Charles d’Orleans (1394-1465) was a French royal born into an aristocratic family: his grandfather was Charles V of France and his uncle was Charles VI. His father, Louis I, Duke of Orleans, was a patron of poets and artists. The poet Christine de Pizan dedicated poems to his mother, Valentina Visconti. He became the Duke of Orleans at age 13 after his father was murdered by John the Fearless, Duke of Burgundy. He was captured at age 21 in the battle of Agincourt and taken to England, where he remained a prisoner for the next quarter century. While imprisoned there he learned English and wrote poetry of a high order in his second language. A master of poetic forms, he wrote primarily ballades, chansons, complaints and rondeaux/roundels/rondels. He has been called the “father of French lyric poetry” and has also been credited with writing the first Valentine’s Day poem.

***

Adam Lay Ybounden
(anonymous Medieval English Lyric, circa early 15th century AD)
loose translation/interpretation by Michael R. Burch

Adam lay bound, bound in a bond;
Four thousand winters, he thought, were not too long.
And all was for an apple, an apple that he took,
As clerics now find written in their book.
But had the apple not been taken, or had it never been,
We'd never have had our Lady, heaven's queen and matron.
So blesséd be the time the apple was taken thus;
Therefore we sing, "God is gracious!"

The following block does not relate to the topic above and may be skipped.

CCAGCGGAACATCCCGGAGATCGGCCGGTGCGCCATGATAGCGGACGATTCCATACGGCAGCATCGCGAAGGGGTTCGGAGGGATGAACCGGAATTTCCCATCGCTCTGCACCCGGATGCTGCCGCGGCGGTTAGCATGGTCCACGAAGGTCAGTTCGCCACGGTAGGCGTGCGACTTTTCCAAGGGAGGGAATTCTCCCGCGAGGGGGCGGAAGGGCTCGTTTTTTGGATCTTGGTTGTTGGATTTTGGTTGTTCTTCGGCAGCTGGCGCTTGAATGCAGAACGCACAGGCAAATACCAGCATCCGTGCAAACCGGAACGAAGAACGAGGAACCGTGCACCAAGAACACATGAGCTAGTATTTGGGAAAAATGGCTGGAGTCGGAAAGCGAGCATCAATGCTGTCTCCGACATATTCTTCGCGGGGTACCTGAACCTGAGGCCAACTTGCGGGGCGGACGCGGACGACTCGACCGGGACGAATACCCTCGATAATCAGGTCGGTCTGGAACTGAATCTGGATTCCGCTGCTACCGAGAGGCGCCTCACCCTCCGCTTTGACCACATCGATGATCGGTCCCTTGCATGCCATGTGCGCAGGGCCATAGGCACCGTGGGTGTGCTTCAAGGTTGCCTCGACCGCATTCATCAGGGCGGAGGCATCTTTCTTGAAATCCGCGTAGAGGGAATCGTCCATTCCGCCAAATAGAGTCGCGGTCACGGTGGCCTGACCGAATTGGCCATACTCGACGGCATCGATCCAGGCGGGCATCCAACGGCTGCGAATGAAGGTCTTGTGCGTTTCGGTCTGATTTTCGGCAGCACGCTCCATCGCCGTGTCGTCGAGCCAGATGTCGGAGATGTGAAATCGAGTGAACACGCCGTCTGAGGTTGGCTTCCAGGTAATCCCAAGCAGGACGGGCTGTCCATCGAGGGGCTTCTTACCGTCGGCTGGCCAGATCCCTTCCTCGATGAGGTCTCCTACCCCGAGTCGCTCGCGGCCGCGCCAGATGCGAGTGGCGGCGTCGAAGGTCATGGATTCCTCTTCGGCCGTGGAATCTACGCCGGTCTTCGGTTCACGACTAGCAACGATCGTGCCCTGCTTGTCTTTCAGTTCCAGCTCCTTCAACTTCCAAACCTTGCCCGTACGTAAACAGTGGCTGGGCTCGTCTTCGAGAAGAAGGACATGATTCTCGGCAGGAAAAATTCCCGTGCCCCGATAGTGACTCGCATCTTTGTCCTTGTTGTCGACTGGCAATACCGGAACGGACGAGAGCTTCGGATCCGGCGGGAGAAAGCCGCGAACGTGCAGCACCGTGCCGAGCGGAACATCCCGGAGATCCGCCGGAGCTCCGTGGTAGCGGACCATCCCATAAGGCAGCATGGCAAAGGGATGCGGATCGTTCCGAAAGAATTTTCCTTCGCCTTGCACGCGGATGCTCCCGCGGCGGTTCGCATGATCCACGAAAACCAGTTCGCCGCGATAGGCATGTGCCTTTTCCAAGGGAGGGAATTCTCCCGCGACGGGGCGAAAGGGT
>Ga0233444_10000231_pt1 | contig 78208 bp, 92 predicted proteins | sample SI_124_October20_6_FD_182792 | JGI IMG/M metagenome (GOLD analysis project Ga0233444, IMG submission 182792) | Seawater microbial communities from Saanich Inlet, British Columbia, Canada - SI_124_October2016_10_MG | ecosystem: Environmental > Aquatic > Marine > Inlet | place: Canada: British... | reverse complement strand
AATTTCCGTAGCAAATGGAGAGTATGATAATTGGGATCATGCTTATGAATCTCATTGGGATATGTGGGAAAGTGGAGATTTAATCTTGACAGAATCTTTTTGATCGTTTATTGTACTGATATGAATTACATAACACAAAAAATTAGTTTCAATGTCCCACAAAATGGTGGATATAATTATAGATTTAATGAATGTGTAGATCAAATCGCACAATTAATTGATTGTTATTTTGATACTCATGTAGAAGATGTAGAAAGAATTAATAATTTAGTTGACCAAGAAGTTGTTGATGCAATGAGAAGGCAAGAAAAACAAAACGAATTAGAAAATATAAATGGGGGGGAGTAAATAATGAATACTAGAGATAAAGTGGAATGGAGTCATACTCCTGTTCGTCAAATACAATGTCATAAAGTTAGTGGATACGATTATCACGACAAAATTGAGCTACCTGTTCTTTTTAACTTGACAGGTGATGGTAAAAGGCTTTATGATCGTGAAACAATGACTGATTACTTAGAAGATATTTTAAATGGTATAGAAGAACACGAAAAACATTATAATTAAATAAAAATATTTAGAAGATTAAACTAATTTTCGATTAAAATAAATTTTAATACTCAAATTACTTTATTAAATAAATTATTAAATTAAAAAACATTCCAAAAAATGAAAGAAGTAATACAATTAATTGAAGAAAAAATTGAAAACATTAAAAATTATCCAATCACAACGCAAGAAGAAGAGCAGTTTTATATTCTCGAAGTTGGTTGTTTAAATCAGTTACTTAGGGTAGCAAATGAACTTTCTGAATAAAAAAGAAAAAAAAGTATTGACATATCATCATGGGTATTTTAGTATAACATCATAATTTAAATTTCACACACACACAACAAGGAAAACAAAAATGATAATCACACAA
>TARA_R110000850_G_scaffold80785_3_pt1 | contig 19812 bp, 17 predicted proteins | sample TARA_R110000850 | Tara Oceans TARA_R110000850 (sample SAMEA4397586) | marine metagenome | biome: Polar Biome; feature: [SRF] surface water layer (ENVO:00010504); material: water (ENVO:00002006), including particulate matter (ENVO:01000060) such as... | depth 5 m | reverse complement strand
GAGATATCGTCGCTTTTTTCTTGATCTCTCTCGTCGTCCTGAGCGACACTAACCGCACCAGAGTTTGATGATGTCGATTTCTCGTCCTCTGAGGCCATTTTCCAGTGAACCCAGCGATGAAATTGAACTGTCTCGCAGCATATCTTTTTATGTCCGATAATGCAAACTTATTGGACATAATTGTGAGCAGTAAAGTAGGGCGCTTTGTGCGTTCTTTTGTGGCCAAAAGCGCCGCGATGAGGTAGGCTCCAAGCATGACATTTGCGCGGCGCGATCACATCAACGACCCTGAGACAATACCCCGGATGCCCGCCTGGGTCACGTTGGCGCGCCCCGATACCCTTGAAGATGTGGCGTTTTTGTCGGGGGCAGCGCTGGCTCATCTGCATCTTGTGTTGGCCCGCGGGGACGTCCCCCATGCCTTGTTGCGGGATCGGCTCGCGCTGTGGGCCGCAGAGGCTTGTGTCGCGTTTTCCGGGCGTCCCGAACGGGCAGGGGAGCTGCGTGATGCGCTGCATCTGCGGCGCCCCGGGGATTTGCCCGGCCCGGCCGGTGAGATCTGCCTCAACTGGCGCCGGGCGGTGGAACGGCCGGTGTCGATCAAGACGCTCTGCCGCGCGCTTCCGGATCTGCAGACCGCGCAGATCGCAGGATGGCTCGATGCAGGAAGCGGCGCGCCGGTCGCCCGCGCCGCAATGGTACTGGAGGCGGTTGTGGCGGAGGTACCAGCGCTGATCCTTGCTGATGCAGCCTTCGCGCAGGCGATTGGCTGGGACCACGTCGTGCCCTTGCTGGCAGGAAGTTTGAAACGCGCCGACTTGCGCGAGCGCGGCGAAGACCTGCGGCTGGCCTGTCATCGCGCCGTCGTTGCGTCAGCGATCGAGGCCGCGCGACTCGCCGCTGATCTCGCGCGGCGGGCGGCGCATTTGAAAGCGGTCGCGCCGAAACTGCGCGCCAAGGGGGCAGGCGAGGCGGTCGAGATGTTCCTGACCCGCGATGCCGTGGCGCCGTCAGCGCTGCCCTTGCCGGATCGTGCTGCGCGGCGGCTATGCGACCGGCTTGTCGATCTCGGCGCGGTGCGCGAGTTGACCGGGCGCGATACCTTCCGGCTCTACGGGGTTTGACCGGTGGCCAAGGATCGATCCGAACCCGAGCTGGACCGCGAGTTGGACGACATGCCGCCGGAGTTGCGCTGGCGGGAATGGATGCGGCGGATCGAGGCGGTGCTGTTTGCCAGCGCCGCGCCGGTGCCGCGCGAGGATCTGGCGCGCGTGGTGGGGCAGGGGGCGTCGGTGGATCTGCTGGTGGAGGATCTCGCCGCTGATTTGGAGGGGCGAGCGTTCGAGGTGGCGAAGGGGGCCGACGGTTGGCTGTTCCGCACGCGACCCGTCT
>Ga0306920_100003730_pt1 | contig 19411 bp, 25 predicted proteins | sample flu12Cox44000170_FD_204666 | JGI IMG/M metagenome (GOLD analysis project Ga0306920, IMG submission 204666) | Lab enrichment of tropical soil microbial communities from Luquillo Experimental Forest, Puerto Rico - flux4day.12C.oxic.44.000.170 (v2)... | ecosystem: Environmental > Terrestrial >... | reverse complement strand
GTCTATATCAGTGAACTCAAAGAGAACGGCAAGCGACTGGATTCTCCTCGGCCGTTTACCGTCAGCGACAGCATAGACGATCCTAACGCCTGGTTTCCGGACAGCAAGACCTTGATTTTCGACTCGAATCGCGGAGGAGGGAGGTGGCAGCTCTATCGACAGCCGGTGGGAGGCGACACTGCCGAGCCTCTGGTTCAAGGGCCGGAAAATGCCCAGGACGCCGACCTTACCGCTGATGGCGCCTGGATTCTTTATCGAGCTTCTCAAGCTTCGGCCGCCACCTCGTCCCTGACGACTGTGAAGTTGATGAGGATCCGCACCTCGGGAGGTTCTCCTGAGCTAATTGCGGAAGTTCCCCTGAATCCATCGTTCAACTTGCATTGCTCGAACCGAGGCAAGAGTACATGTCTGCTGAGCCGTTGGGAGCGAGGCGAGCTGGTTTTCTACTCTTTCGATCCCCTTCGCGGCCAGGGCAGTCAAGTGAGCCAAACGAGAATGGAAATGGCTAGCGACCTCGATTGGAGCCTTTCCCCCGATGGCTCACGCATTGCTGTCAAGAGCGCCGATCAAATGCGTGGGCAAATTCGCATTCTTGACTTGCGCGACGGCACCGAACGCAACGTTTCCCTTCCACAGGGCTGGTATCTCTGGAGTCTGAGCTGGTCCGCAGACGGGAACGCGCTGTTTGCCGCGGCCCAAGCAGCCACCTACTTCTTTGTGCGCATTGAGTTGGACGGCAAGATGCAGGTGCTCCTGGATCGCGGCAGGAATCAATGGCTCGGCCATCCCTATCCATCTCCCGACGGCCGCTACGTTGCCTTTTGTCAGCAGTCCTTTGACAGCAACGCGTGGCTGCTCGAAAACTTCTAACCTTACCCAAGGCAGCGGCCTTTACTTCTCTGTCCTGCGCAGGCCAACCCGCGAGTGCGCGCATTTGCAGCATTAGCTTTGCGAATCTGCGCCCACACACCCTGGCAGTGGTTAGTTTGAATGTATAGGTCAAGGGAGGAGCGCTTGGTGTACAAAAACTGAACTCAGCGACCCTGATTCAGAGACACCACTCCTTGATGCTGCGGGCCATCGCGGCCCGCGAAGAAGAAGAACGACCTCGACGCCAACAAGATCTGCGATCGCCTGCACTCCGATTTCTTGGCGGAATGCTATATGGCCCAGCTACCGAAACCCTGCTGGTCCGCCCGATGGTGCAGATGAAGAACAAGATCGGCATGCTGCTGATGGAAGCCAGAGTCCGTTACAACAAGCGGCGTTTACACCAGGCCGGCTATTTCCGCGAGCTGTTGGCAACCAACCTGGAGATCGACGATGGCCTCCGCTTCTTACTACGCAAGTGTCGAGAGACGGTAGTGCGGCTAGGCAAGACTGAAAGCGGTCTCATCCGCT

The poem has also been rendered as "Adam lay i-bounden" and "Adam lay i-bowndyn."

***

Excerpt from “Ubi Sunt Qui Ante Nos Fuerunt?”
anonymous Middle English poem, circa 1275
loose translation/interpretation by Michael R. Burch

Where are the men who came before us,
who led hounds and hawks to the hunt,
who commanded fields and woods?
Where are the elegant ladies in their boudoirs
who braided gold through their hair
and had such fair complexions?

Once eating and drinking gladdened their hearts;
they enjoyed their games;
men bowed before them;
they bore themselves loftily ...
But then, in an eye’s twinkling,
they were gone.

Where, now, are their laughter and their songs,
the trains of their dresses,
the arrogance of their entrances and exits,
their hawks and their hounds?
All their joy has vanished;
their “well” has come to “oh, well”
and to many dark days ...

***

Is this the oldest carpe diem poem in the English language?

Whan the turuf is thy tour
anonymous Middle English poem, circa the 13th century AD
loose translation/interpretation by Michael R. Burch

1.
When the turf is your tower
and the pit is your bower,
your pale white skin and throat
shall be sullen worms’ to note.
What help unto you, then,
was all your worldly hope?

2.
When the turf is your tower
and the grave is your bower,
your pale white throat and skin
worm-eaten from within ...
what hope of my help then?

Original text:

Whan the turuf is thy tour,
And thy pit is thy bour,
Thy fel and thy whitë throtë
Shullen wormës to notë.
What helpëth thee thennë
Al the worildë wennë?

“Whan the turuf is thy tour” may be one of the oldest carpe diem (“seize the day”) poems in the English language, and an ancestor of Andrew Marvell’s “To His Coy Mistress” with its virginity-destroying worms. The second translation leans more toward the "lover's complaint" and carpe diem genres.




Poetry by Michael R. Burch The PoetBay support member heart!
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Written on 2021-06-04 at 02:53

Tags Chaucer  Rondel 

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Coo & Co The PoetBay support member heart!
These are delightful, Mike. At Coo & Co, we weren't aware that Chaucer had composed rondels; and we hadn't heard of the form until very recently. We very much enjoy your translations, particularly 'I count it not a bean'.

We grante yow three benes (or something) :>)
2021-06-04